Apparently they are worried too much about the union reaction.
    So, hopefully no other students
    lose scholarship, college recs etc
    in the next bargaining contract
    if they again choose to work for the contract.

    It is blatantly clear who is running the district, the community has zero input to key decisions that affect their children.

    At least they could tell us now that we are looking at multiple and frequent double digit tax levies to pay for a budget that cannot be sustained by keeping the same level of pay and benefit increases

  7. Are there any poll numbers that show how you 3 are faring? I did see on the democrat party is only endorsing Courtney.

  8. In a Dispatch article, Superintendent McVey bragged how the school district is the "largest employer in the city of Hilliard" with 1,800 staff members. These are the most motivated and likely voters; it'd be interesting to see how small (by comparison) the footprint of the Southwest City school employees is in their district. If government gets big enough it becomes self-perpetuating; one can't expect Michigan to vote down a law favorable to auto makers.

  9. JWC: Our local races are too small for anyone to bother taking polls. I'm not aware of the process the Democratic Party used to choose which candidates to endorse. It's not like Courtney is the only Democrat on the ballot.

    Eire: While the school district is the largest employer, not all employees live in the school district and can vote in the election. But the ones who do represent a bloc that cannot be ignored. That's the reason we're pounding the pavement, trying to get our message out. Our experience is that when people understand that our mission isn't to blow up the school district, but rather to secure the long-term financial stability of our district, they're on board with us.

    So please help us spread the word!

  10. In your opinion, what should your cash reserve be?

    My district's board meetings are poorly attended, too. The community deserves bad board members if they don't demand accountability.

    Remediation has gained traction in my district as a real issue. What's up with Hilliard's current stats?

  11. Cash Reserve: The number the Board set into policy is 10%, and that's a good start. As I said, there is no magic number. You have to generate some revenue vs expense scenarios, one pessimistic, one realistic, and one optimistic, and see what the year to year cash reserve would be in each one. Then you have to apply some judgement as to risk and consequences. Finally, you have to take reaction time into account: how long does it take to lower expenses significantly or to raise new revenue?

    We know that the lead time to raise new revenue is months at a minimum. The Board has to detect the need, determine the levy amount, draft the ballot language and submit it by the deadline, wait for the outcome of the election, and then wait more for the first tax collection.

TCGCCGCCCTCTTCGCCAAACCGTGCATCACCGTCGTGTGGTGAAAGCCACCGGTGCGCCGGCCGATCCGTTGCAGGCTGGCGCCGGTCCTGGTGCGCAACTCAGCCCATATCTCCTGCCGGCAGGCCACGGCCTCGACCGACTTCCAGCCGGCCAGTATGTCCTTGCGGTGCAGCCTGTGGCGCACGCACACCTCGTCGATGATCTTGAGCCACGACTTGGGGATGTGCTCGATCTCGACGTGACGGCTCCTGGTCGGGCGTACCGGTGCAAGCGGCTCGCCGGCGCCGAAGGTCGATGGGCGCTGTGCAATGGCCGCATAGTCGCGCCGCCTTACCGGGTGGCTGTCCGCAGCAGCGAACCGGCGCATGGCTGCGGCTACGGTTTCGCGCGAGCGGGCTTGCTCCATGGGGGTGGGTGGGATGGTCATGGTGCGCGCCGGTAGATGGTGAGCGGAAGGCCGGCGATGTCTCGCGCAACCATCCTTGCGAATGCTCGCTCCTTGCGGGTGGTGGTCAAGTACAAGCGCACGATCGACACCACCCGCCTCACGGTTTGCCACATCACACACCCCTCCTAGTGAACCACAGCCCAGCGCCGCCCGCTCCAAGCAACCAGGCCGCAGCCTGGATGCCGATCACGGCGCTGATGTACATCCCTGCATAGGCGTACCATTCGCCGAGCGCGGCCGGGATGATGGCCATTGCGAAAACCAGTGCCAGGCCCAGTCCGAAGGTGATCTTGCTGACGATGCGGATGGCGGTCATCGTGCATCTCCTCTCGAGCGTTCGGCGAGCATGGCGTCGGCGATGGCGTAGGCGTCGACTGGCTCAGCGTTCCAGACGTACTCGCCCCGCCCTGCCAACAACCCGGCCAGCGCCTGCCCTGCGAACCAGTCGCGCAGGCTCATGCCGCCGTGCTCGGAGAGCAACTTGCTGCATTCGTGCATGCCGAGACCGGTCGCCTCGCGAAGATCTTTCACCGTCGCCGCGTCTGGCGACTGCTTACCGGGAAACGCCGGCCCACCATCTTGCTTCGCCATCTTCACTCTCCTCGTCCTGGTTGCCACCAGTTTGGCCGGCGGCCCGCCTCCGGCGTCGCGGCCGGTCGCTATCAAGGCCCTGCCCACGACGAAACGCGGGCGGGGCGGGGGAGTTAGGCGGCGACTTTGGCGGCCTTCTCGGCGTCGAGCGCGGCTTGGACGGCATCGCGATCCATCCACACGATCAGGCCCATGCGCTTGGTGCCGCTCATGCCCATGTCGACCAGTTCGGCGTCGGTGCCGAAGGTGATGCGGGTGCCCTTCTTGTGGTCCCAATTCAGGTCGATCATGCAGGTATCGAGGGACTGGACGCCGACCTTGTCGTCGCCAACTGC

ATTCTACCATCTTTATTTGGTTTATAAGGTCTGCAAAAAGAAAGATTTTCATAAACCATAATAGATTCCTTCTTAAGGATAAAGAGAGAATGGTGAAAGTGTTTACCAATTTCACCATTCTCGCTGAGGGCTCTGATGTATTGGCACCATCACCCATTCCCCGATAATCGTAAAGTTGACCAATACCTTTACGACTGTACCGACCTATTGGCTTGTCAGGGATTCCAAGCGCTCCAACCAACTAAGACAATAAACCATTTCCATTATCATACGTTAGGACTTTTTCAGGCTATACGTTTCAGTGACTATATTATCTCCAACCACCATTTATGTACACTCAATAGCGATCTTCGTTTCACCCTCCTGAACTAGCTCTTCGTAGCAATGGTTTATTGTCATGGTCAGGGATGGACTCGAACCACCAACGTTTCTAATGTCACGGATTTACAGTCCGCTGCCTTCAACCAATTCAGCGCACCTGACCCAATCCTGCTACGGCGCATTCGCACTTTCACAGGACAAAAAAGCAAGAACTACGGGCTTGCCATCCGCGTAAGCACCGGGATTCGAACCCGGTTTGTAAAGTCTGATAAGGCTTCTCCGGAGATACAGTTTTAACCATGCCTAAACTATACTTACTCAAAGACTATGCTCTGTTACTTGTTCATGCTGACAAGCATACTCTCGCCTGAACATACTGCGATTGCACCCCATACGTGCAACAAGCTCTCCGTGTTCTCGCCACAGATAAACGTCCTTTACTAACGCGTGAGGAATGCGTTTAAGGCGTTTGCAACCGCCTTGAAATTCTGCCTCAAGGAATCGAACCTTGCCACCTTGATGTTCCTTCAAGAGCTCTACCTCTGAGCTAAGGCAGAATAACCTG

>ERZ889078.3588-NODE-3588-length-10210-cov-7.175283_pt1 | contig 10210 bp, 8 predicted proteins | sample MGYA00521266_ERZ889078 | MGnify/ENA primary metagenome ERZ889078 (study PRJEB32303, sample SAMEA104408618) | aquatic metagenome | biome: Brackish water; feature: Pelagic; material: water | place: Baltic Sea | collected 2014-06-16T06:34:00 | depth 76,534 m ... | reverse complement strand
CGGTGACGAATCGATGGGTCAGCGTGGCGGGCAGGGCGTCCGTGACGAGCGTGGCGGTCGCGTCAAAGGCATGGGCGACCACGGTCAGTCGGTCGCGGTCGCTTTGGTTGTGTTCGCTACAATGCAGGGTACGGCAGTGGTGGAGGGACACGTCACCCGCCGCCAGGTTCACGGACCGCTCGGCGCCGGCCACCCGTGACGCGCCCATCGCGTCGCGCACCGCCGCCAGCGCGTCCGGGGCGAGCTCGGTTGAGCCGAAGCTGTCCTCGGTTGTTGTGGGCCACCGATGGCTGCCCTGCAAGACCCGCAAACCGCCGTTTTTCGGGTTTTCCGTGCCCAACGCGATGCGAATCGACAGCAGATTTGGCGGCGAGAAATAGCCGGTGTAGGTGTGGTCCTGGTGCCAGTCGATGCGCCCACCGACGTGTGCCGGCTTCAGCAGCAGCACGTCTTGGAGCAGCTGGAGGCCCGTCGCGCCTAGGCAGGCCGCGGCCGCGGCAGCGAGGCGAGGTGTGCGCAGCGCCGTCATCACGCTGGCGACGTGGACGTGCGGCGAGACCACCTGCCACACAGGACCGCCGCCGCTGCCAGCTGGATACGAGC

How quickly can expenses be cut? More quickly than raising new revenue, but that doesn't mean it's easy or painless. With nearly 90% of the spending being salaries and benefits, any meaningful cut in spending would have to involve layoffs, which would also impact programming and services.

    So it's okay to hold off on a levy and let the cash balance drain down if the Board tells the people of the district two things: a) what is being put at risk - that is, what programs and services will be cut if there is a surprise; and, b) when it is that they do plan on putting a levy on the ballot, and how large they envision it to be.

    There is a simple mathmatical relationship: given any spending growth rate, the shorter the interval between levies, the smaller the required millage; and conversely, the longer the interval, the larger the millage.

    So when this Board says they'll delay the next levy to 2011, they are also implying that it will be a whopper - my calculations suggest on the order of 10 mills - unless we lower the rate of expense growth, which primarily means lowering the rate of employee cost growth. That's the reason the next teachers' union contract is so critical.

    And why the community needs to put people on the Board this election who understand all this, and will take appropriate action.


  12. I cast my absentee ballot votes for the "3 Amigos" today. Good Luck to all of you!

  13. Let's just face facts; there is, as at every level of government, rampant corruption in the HCSD, and it's repulsive to anyone who actually believes in the free market.

    Good luck guys!

  14. The rabbit as it turns out is this (from the Five Year Forecast):

    Restricted grants-in-aid in FY10 represents $2.3 million in federal stimulus funding and $2.8 million in federal stimulus funding for FY11. This forecast assumes that the State does not receive additional stimulus dollars in FY12 and FY13.

    It is a good thing to let the taxpayers keep their money for an extra year. But we can't surprise them with a 10 mill levy in 2011...